Mercedes-Maybach will not unveil any concept coupes at the 2016 Woodward Avenue Dream Cruise; there will be no new Cadillac concept, either, though Chevrolet is the Dream Cruise’s sponsor for Saturday, its sole official day.
But there will be plenty of cars. General Motors will have a prominent display of its classic muscle cars, FiatChrysler will have a big display of classic and modern cars – it has already used Cruise week, which coincides with Monterey Car Week and Concours d’Elegance, to unveil the Dodge Charger Daytona and Challenger R/T. Ford will have Mustang Alley, once again, on East Nine Mile Road off of Woodward Avenue in Ferndale, one mile north of the Detroit line.
The Detroit suburb of Ferndale held the first Dream Cruise in 1995; organizers there expected between 25,000 and 30,000 people to show up for that fundraiser for the Nelson House soccer field. More than 250,000 showed up. Within a few years, the Detroit Three were using the Dream Cruise to promote their muscle/sports/ponycar renaissances, with executives often holding press conferences on Friday and flying off to the Monterey Peninsula for Sunday’s Pebble Beach Concours, though the execs have been largely absent this decade.
Before it had Chargers and Challengers, Chrysler used the week of Dream Cruise to introduce to the automotive press special edition versions of its PT Cruiser virtually every year through the ‘00s, so life is getting better for enthusiasts even as the Dream Cruise looks toward a future in which the enthusiasts use it as the rare chance to get out classic cars that they actually drive themselves. Dream Cruise will be even more of a novelty, and even more important to enthusiasts by 2021, when Ford Motor Company says it will market production autonomous cars.
It’s easy to think of the Woodward Avenue Dream Cruise as an anomaly that could only be successful in a metro area with an unusually high collection of classic sports, muscle, luxury, and family cars owned by engineers, designers and marketing managers.
Organizers estimate that 1.5-million people attend the Dream Cruise with 45,000 cars cruising or on display. They have no estimates for how many come from outside Metro Detroit, but “the hotels are booked, the occupancy rates are high,” says Tony Michaels, executive director of the Woodward Dream Cruise Sponsored by Chevrolet, which entails board members from each participating city between Ferndale and Pontiac.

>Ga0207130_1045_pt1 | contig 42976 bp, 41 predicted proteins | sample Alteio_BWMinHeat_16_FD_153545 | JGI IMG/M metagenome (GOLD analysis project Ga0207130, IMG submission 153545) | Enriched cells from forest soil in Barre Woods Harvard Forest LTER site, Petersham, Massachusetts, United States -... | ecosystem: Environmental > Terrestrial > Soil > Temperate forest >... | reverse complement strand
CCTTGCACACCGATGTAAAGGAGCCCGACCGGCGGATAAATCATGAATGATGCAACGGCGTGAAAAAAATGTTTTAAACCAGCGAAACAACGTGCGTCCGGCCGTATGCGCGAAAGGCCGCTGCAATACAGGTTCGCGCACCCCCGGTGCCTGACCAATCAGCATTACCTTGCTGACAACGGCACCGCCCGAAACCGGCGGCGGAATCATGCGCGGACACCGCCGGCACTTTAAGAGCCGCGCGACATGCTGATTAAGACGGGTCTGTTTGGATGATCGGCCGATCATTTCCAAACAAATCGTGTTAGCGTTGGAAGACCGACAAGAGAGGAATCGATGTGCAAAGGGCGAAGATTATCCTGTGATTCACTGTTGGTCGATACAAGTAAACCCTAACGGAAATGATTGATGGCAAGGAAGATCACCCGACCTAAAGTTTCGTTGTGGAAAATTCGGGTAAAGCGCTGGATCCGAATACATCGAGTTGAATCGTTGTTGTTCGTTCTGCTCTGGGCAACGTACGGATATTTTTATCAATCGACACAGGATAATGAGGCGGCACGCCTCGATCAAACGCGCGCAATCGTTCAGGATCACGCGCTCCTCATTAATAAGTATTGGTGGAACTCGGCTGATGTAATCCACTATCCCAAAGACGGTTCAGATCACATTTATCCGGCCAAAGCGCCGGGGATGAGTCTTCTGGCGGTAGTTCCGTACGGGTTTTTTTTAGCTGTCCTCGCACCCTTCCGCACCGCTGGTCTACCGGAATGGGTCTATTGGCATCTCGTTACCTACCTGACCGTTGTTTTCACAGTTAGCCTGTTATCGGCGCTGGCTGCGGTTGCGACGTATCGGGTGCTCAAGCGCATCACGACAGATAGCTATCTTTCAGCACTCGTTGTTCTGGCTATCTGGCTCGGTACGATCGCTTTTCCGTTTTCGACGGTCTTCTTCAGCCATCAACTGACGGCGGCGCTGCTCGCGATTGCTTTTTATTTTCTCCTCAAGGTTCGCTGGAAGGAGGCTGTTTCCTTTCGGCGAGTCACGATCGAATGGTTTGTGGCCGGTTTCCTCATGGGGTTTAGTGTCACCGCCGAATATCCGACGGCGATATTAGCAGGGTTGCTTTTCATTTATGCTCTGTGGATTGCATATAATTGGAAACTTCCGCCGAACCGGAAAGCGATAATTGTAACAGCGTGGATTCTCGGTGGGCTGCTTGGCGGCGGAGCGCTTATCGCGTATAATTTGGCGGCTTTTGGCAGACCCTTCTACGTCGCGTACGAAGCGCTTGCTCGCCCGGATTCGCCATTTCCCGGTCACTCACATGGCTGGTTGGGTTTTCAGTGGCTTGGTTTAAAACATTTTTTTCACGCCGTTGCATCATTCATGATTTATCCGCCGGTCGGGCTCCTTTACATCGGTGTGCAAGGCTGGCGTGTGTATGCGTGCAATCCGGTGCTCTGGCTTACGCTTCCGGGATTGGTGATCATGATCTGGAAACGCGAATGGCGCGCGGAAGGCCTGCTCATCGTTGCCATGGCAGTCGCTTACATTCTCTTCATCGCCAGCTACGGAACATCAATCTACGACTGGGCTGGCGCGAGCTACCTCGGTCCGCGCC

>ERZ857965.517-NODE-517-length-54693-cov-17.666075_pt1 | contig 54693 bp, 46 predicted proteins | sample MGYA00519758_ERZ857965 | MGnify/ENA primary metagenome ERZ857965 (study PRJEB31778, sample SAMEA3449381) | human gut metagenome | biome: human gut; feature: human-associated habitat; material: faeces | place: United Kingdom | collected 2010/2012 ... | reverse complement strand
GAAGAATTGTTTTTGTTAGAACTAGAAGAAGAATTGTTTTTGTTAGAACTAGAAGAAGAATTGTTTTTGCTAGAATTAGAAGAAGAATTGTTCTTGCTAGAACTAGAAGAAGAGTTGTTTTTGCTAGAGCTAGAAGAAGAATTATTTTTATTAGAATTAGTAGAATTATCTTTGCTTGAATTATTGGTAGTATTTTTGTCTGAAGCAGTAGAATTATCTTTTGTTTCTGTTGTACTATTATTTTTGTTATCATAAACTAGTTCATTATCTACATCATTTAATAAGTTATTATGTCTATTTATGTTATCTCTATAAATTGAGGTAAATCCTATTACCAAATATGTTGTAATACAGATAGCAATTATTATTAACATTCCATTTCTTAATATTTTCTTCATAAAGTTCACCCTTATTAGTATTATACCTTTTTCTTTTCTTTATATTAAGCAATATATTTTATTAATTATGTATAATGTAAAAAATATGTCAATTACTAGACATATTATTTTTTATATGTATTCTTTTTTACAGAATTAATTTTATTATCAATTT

“It isn’t a single venue. It’s 16 miles of roads,” Michaels says, in describing the relatively loose organization of the event.
The unexpected success of that first Dream Cruise, the soccer field fundraiser, hinted that just maybe this is something that Ferndale, Royal Oak, Birmingham and Pontiac should have started a decade or more earlier. Royal Oak’s economic revival had just begun in the mid-‘90s, Ferndale’s was still a few years into the future, and Pontiac is just now getting started, with the help of the soon-to-open M1 Concours.
“In the second, third year, [Dream Cruise] became bigger than life,” Michaels says. “As this group gets older, you have a whole new group coming in. It really is Americana as its best.”
Younger enthusiasts aren’t necessarily devoted to locally designed or built rides, however. There always has been a foreign car contingent, especially in tony Birmingham, on Saturday. But there’s a growing group of Japanese and European car enthusiasts who tend to hang out in the parking lot next to Pasteiner’s Auto Zone Hobbies on summer Friday and Saturday nights leading up to the Woodward Avenue Dream Cruise Sponsored by Chevrolet.
There. I’ve managed twice to get the official sponsorship name of the big Saturday event into this column. Despite that sponsorship, despite the annual FiatChrysler Mopar unveiling and Ford-sponsored Mustang Alley, Dream Cruise week is a relaxing antidote to the extended luxury car show and the multimillion-dollar auctions that Monterey Car Week & Pebble Beach Concours d’Elegance has become. And unlike the West Coast event, your classic car can get more than a drive across the 18th fairway – an activity that may become much more special as autonomous cars take over our daily commutes.